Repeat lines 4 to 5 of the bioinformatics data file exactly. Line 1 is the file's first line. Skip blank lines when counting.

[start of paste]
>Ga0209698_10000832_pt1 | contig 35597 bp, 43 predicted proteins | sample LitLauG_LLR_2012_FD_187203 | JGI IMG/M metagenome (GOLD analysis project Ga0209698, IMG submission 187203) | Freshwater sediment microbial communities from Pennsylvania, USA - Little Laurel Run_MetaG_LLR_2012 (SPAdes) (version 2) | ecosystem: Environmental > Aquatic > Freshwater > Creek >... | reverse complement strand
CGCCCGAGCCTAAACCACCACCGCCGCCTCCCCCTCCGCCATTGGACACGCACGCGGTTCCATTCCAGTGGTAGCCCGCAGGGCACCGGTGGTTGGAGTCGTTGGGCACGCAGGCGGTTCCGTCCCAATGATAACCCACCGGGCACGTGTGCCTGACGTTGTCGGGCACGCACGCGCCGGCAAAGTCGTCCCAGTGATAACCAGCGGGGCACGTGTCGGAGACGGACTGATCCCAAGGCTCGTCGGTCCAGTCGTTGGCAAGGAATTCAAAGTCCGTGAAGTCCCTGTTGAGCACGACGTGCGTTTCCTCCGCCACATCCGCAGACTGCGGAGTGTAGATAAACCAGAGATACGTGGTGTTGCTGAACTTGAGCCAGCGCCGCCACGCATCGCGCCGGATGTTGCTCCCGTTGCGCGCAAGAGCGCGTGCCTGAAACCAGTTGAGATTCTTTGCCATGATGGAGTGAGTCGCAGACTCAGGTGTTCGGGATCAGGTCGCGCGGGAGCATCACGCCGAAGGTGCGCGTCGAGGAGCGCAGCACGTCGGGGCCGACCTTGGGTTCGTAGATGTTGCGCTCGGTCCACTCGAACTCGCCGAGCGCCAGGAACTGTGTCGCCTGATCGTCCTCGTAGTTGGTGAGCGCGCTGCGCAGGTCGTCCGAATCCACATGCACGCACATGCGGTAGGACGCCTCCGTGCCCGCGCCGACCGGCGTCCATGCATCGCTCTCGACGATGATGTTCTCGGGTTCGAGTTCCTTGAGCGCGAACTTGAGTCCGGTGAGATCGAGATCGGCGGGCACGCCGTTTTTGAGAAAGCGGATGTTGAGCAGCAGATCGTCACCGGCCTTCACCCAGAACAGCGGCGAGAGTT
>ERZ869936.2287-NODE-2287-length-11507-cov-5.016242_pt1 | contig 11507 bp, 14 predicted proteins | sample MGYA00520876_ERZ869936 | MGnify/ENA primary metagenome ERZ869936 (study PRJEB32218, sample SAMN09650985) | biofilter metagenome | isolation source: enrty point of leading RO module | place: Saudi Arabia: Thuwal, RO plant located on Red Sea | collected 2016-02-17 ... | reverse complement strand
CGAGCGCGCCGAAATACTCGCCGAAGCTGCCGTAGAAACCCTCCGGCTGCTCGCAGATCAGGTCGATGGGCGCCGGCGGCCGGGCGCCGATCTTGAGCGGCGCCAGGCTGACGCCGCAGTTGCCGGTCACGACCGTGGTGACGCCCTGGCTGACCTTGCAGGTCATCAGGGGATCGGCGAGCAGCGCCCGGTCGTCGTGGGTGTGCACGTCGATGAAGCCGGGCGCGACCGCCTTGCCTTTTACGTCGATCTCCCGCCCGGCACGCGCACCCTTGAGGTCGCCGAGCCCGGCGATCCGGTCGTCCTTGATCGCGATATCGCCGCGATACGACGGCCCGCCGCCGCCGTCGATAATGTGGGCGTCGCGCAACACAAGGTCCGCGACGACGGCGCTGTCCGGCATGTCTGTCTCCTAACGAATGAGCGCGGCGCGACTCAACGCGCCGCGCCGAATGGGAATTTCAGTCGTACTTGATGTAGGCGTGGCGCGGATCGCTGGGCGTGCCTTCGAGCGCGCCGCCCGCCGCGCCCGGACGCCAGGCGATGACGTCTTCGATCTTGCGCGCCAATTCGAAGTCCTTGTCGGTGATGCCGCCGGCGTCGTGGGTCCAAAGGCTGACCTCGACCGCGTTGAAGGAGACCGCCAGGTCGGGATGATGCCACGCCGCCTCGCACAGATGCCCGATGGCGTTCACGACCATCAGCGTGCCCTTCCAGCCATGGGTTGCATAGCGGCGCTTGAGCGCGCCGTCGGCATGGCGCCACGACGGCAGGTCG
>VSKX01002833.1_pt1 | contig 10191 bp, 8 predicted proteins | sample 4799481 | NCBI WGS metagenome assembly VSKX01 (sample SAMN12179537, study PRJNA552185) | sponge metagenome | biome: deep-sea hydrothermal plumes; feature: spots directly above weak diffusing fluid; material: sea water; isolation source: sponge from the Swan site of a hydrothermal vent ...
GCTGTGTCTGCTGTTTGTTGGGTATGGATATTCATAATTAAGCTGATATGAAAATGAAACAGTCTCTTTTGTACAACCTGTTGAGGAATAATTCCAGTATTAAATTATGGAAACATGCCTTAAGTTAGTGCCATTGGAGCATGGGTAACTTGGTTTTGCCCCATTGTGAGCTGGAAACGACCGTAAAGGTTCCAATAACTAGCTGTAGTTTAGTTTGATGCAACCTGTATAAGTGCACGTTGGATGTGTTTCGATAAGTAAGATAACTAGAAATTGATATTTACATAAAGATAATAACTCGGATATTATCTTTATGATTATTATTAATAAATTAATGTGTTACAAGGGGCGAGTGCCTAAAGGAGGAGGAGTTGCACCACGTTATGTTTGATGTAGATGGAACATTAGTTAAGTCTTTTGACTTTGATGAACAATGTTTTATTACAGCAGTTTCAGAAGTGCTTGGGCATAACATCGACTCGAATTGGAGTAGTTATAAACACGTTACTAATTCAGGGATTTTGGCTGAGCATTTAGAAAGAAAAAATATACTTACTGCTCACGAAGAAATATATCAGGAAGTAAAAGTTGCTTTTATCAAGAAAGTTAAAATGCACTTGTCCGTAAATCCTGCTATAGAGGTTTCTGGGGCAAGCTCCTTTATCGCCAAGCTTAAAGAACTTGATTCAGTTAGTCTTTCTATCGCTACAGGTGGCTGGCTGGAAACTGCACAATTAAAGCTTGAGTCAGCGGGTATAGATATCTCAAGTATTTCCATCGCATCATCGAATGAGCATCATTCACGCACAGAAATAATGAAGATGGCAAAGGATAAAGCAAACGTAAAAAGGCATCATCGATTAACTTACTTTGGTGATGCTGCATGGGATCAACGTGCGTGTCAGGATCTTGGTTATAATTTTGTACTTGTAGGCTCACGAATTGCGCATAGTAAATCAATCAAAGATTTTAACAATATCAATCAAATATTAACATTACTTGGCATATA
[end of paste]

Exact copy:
CGAGCGCGCCGAAATACTCGCCGAAGCTGCCGTAGAAACCCTCCGGCTGCTCGCAGATCAGGTCGATGGGCGCCGGCGGCCGGGCGCCGATCTTGAGCGGCGCCAGGCTGACGCCGCAGTTGCCGGTCACGACCGTGGTGACGCCCTGGCTGACCTTGCAGGTCATCAGGGGATCGGCGAGCAGCGCCCGGTCGTCGTGGGTGTGCACGTCGATGAAGCCGGGCGCGACCGCCTTGCCTTTTACGTCGATCTCCCGCCCGGCACGCGCACCCTTGAGGTCGCCGAGCCCGGCGATCCGGTCGTCCTTGATCGCGATATCGCCGCGATACGACGGCCCGCCGCCGCCGTCGATAATGTGGGCGTCGCGCAACACAAGGTCCGCGACGACGGCGCTGTCCGGCATGTCTGTCTCCTAACGAATGAGCGCGGCGCGACTCAACGCGCCGCGCCGAATGGGAATTTCAGTCGTACTTGATGTAGGCGTGGCGCGGATCGCTGGGCGTGCCTTCGAGCGCGCCGCCCGCCGCGCCCGGACGCCAGGCGATGACGTCTTCGATCTTGCGCGCCAATTCGAAGTCCTTGTCGGTGATGCCGCCGGCGTCGTGGGTCCAAAGGCTGACCTCGACCGCGTTGAAGGAGACCGCCAGGTCGGGATGATGCCACGCCGCCTCGCACAGATGCCCGATGGCGTTCACGACCATCAGCGTGCCCTTCCAGCCATGGGTTGCATAGCGGCGCTTGAGCGCGCCGTCGGCATGGCGCCACGACGGCAGGTCG
>VSKX01002833.1_pt1 | contig 10191 bp, 8 predicted proteins | sample 4799481 | NCBI WGS metagenome assembly VSKX01 (sample SAMN12179537, study PRJNA552185) | sponge metagenome | biome: deep-sea hydrothermal plumes; feature: spots directly above weak diffusing fluid; material: sea water; isolation source: sponge from the Swan site of a hydrothermal vent ...